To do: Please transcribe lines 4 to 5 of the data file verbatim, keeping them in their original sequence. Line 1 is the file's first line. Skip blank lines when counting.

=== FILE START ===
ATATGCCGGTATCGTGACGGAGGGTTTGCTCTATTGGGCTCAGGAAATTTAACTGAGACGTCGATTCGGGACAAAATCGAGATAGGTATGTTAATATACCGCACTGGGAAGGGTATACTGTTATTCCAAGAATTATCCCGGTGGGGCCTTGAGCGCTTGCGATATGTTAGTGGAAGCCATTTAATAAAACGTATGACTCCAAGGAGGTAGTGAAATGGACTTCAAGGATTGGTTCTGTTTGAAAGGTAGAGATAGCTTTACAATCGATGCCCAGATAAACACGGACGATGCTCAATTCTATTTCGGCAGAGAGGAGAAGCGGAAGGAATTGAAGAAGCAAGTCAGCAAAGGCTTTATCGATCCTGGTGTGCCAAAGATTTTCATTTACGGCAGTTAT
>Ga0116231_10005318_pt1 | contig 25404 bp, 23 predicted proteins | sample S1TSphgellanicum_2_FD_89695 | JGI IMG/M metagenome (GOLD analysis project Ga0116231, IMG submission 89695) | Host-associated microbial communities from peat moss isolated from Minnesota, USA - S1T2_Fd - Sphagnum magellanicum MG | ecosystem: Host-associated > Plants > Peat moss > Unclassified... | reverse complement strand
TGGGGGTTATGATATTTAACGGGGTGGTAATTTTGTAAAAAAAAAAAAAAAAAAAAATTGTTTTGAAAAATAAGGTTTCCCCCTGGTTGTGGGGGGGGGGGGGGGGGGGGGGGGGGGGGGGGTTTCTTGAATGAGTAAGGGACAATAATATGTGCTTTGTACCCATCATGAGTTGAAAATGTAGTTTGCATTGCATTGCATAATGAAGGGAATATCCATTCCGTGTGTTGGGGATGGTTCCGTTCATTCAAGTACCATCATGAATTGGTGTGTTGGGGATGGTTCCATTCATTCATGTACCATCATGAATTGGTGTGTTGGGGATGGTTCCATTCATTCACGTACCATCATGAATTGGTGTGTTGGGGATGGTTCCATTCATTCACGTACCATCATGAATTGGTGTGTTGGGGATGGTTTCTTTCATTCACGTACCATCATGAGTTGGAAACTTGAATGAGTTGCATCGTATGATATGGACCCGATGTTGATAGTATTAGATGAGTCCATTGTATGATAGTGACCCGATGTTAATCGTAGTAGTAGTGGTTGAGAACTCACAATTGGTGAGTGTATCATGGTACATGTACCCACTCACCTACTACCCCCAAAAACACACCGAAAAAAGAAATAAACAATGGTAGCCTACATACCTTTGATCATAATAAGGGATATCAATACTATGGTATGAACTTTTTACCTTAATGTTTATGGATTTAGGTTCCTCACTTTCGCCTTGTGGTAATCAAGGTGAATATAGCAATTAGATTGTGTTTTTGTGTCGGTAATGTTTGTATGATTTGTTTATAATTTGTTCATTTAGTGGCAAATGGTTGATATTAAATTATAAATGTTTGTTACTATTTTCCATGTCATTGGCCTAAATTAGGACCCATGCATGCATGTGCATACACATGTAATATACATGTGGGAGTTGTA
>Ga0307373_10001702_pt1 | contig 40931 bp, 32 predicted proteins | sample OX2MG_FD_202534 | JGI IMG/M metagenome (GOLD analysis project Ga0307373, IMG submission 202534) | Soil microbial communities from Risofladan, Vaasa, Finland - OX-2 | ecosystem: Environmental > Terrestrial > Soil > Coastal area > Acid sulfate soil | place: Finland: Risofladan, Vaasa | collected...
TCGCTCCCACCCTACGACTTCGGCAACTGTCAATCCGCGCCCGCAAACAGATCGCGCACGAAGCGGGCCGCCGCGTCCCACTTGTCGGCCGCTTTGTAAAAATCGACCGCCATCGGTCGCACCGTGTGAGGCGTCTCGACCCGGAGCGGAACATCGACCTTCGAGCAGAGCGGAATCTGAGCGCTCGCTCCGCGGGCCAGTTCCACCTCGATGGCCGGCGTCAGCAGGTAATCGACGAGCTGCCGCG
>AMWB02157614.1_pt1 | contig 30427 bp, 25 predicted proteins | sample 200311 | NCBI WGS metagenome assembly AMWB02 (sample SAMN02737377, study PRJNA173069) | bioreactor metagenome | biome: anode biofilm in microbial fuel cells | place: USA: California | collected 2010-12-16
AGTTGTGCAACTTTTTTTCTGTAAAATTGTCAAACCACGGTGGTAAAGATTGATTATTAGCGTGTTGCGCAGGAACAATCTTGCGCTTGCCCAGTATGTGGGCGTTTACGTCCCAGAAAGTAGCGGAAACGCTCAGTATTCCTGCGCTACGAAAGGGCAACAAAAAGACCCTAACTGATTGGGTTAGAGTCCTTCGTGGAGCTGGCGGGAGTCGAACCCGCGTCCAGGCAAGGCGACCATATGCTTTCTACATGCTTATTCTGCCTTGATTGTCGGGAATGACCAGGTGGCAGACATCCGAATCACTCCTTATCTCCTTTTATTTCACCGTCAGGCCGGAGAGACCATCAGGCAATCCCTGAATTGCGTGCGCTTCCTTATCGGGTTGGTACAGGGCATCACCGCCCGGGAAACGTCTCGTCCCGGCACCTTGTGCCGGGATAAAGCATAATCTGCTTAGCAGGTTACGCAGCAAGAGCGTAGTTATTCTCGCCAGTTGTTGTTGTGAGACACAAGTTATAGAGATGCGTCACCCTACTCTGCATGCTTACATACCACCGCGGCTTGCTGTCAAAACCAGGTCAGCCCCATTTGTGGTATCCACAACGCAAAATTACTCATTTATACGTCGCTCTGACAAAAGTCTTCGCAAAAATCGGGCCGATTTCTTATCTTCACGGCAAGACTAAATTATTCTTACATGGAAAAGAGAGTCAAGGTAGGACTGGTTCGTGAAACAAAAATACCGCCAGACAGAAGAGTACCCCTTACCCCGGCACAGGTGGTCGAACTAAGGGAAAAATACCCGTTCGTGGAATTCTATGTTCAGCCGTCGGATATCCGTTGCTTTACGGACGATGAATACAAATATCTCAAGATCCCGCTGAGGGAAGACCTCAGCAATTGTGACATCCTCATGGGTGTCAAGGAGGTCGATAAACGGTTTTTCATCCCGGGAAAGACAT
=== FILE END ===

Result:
>Ga0307373_10001702_pt1 | contig 40931 bp, 32 predicted proteins | sample OX2MG_FD_202534 | JGI IMG/M metagenome (GOLD analysis project Ga0307373, IMG submission 202534) | Soil microbial communities from Risofladan, Vaasa, Finland - OX-2 | ecosystem: Environmental > Terrestrial > Soil > Coastal area > Acid sulfate soil | place: Finland: Risofladan, Vaasa | collected...
TCGCTCCCACCCTACGACTTCGGCAACTGTCAATCCGCGCCCGCAAACAGATCGCGCACGAAGCGGGCCGCCGCGTCCCACTTGTCGGCCGCTTTGTAAAAATCGACCGCCATCGGTCGCACCGTGTGAGGCGTCTCGACCCGGAGCGGAACATCGACCTTCGAGCAGAGCGGAATCTGAGCGCTCGCTCCGCGGGCCAGTTCCACCTCGATGGCCGGCGTCAGCAGGTAATCGACGAGCTGCCGCG